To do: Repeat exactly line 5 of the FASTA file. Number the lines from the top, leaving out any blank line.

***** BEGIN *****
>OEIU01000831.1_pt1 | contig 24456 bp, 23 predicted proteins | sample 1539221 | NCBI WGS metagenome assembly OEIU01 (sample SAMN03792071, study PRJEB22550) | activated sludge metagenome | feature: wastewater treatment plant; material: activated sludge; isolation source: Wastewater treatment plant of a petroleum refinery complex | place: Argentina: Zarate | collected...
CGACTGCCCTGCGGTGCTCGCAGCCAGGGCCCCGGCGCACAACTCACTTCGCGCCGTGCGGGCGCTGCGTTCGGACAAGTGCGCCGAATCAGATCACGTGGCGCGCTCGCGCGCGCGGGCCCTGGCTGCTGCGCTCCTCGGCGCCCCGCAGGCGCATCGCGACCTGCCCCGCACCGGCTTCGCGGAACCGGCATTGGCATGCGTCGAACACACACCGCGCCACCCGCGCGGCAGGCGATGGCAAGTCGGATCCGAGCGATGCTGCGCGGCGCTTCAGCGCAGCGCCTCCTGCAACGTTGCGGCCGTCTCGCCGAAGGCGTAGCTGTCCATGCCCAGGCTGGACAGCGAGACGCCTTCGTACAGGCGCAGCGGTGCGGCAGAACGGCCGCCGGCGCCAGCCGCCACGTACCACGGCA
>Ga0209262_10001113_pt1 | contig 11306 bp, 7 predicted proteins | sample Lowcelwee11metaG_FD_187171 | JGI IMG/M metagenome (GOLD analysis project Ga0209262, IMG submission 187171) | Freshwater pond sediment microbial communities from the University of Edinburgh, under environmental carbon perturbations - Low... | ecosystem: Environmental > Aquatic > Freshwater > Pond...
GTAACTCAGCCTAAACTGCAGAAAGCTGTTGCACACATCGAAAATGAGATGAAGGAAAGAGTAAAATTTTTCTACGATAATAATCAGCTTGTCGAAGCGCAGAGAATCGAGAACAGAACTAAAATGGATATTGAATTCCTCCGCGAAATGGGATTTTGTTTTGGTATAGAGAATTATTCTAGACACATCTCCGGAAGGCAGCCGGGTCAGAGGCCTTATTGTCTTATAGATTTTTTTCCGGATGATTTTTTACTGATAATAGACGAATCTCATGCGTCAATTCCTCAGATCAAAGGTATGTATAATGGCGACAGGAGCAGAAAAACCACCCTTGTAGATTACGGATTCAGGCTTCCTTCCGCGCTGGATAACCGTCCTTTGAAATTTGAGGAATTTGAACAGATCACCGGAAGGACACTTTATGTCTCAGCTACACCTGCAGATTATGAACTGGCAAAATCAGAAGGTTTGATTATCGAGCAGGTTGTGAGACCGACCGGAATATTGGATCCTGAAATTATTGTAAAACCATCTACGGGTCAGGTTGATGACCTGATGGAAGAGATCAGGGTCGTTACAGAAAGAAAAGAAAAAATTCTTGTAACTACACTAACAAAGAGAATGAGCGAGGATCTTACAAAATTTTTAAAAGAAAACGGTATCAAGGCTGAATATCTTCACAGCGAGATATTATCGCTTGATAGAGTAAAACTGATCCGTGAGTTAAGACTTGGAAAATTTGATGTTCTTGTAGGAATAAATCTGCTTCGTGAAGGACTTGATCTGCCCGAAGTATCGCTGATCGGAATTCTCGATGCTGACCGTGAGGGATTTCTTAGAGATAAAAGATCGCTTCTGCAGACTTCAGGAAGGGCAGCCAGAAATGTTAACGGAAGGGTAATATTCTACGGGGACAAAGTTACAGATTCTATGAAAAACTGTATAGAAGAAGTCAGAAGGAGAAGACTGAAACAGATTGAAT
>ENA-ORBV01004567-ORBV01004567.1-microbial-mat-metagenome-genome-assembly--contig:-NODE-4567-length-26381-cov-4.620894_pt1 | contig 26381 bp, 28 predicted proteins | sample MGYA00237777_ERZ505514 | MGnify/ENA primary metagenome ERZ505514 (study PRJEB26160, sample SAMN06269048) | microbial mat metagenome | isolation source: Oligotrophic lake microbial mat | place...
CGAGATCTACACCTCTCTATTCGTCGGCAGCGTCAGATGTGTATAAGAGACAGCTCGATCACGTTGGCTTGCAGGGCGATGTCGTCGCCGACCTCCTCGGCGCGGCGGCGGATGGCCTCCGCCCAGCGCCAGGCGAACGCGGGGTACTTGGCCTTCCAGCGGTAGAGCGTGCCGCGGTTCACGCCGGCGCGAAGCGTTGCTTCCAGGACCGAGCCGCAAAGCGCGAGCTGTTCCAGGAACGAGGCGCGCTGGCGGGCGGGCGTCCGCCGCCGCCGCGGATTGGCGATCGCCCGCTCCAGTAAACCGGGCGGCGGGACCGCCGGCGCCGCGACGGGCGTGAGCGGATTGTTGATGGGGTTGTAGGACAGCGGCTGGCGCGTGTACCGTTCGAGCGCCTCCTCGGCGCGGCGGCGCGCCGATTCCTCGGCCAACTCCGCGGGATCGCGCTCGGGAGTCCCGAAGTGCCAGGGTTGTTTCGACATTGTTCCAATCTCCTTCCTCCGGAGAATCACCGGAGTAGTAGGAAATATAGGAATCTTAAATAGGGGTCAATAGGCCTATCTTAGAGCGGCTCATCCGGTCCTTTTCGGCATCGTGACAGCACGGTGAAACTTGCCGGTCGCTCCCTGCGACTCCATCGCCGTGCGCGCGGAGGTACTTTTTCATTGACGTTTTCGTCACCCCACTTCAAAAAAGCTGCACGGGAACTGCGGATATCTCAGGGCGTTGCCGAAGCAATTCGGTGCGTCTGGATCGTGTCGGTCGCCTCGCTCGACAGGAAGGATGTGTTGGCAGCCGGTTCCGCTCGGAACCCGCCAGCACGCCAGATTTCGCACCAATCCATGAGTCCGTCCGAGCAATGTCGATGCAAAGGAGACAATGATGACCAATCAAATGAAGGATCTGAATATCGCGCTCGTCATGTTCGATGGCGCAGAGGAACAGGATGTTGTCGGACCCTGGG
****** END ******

>ENA-ORBV01004567-ORBV01004567.1-microbial-mat-metagenome-genome-assembly--contig:-NODE-4567-length-26381-cov-4.620894_pt1 | contig 26381 bp, 28 predicted proteins | sample MGYA00237777_ERZ505514 | MGnify/ENA primary metagenome ERZ505514 (study PRJEB26160, sample SAMN06269048) | microbial mat metagenome | isolation source: Oligotrophic lake microbial mat | place...